Tony Romo too fiery? Coach wants QB keeping cool

OXNARD, Calif. -- The days of Tony Romo being too timid to confront teammates are distant memories.

There were several occasions during training camp when Romo expressed his frustration with a teammate following a mistake in a high-decibel manner. Some might consider that evidence of Romo’s continued development as a leader.

Coach Jason Garrett, a former teammate of often fiery Troy Aikman, warns that temper control is also a critical component of leadership.

“Cool and poised under pressure is good leadership,” Garrett said. “That’s when you make your best decisions instead of being irate, jumping up and down. Are you really going to make your best decision? Can you really execute the play well the next time when you’re playing a position like quarterback?

“When you’re (irate), are you really going to be at your best? It’s like flying a plane.”

Garrett, who frequently praises Romo’s leadership ability, isn’t suggesting that Romo should shy away from ripping a teammate for mental mistakes. Nor does Garrett necessarily mind seeing Romo react to a couple of consecutive busted blitz pickups by slamming the ball to the ground in disgust.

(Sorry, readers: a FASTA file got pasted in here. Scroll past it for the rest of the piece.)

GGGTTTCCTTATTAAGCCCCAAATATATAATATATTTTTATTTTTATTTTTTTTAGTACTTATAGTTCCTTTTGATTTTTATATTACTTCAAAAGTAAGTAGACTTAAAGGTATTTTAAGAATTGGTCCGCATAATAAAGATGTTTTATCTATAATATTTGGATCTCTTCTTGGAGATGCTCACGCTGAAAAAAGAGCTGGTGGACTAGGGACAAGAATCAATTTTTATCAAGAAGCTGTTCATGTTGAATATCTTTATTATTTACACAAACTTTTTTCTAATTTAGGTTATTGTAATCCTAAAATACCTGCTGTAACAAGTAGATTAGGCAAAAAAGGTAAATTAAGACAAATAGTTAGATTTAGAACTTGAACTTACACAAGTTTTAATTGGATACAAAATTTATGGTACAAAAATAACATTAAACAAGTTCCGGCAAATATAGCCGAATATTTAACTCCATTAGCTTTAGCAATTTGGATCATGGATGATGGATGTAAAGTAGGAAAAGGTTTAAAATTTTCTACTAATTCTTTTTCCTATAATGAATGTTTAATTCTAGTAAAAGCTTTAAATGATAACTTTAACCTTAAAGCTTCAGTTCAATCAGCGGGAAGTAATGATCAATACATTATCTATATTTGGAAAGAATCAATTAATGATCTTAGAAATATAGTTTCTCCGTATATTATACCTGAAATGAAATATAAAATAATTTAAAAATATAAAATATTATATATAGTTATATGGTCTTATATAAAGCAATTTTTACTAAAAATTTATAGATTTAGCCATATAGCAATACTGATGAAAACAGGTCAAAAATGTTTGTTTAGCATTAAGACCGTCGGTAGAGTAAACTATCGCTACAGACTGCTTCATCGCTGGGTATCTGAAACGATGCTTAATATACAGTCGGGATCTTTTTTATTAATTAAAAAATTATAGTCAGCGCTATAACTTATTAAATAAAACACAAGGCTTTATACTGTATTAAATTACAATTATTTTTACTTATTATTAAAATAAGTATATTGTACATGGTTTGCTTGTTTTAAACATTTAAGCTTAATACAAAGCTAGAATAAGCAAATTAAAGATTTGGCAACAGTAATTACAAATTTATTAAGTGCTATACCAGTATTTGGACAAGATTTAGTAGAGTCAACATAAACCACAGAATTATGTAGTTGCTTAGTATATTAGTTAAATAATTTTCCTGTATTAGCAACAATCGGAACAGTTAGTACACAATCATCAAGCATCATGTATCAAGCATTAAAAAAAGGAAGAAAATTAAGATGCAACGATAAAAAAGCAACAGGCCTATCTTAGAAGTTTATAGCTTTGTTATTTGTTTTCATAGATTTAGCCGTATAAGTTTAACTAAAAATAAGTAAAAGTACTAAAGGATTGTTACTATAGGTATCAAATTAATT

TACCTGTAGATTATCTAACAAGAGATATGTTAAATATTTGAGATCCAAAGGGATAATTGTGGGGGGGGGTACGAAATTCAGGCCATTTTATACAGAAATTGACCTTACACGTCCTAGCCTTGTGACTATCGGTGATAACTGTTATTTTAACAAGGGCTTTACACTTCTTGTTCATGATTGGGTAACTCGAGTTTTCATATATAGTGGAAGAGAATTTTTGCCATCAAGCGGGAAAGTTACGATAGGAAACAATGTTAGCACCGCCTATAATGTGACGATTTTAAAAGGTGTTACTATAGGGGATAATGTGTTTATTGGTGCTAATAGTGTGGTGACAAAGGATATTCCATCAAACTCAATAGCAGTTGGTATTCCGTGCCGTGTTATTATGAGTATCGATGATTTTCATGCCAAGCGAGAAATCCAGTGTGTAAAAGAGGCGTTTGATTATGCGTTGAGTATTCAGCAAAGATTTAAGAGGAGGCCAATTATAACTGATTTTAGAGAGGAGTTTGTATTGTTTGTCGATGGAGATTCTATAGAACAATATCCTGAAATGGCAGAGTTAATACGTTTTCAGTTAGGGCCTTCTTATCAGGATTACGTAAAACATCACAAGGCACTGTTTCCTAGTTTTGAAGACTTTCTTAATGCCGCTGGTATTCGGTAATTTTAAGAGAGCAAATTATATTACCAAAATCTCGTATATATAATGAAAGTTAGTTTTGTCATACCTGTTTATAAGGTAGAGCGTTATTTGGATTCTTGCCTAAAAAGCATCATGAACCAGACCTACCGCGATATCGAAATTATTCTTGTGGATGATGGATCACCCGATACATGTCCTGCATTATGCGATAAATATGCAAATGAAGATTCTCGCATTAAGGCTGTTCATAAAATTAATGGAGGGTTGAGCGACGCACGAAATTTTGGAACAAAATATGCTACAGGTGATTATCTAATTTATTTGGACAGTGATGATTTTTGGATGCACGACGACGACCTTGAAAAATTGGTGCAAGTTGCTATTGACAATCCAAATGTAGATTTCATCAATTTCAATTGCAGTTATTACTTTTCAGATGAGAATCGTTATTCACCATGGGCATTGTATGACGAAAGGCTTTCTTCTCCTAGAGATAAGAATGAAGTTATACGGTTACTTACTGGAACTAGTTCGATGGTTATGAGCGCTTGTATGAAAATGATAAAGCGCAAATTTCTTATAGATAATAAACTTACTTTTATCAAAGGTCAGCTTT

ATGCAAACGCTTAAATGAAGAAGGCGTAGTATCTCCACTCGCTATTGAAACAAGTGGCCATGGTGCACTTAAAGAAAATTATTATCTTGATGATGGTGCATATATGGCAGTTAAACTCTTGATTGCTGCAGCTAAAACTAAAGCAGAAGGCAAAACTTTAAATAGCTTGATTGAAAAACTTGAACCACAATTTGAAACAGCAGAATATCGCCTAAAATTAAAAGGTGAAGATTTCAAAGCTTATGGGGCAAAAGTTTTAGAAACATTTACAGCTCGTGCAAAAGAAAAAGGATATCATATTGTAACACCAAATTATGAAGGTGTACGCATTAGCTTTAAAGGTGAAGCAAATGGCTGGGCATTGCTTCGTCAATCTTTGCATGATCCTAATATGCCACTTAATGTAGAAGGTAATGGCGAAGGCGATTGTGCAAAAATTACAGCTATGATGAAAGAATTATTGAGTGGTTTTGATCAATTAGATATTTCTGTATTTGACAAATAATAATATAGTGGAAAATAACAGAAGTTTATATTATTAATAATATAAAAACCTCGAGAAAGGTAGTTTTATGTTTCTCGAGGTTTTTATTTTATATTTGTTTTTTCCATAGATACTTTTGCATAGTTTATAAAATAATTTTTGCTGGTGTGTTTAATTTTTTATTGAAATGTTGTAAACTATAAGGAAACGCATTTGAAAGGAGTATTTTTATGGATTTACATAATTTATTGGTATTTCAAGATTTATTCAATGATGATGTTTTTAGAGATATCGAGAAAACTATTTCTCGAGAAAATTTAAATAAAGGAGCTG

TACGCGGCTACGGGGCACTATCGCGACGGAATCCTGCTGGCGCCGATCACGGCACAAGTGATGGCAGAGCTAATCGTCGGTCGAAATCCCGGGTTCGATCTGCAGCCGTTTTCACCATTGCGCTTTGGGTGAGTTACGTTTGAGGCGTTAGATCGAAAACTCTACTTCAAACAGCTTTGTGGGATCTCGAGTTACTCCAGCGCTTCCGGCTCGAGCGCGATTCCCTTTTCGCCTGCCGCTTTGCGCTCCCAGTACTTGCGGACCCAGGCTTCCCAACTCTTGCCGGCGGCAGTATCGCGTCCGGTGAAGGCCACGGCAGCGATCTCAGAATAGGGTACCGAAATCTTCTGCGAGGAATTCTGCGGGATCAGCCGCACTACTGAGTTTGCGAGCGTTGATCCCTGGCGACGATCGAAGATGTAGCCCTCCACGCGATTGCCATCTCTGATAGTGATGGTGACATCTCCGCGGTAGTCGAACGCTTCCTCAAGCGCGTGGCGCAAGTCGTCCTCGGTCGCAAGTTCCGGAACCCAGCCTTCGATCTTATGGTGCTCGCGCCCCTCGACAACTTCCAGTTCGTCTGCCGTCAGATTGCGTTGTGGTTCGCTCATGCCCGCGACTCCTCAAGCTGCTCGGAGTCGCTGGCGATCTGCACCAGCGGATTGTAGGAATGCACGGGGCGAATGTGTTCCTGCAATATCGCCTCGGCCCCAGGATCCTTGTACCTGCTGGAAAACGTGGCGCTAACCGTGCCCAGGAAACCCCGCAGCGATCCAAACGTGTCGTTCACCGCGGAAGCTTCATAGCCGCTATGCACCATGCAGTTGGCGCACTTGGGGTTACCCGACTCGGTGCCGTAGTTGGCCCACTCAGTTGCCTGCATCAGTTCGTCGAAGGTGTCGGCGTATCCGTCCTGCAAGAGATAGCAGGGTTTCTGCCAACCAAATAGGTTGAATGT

Garrett is just pointing out that there can be a fine line between holding teammates accountable and allowing frustration to get the best out of you.

“Body language is important,” Garrett said. “If you’re jumping up and down as a coach or as a quarterback and flying off the handle, you’re probably not at your best the next time. But there has to be a firmness to it. You have to be able to get in somebody’s face and hold them accountable to something. That’s part of the deal, but different people are going to do it different ways.”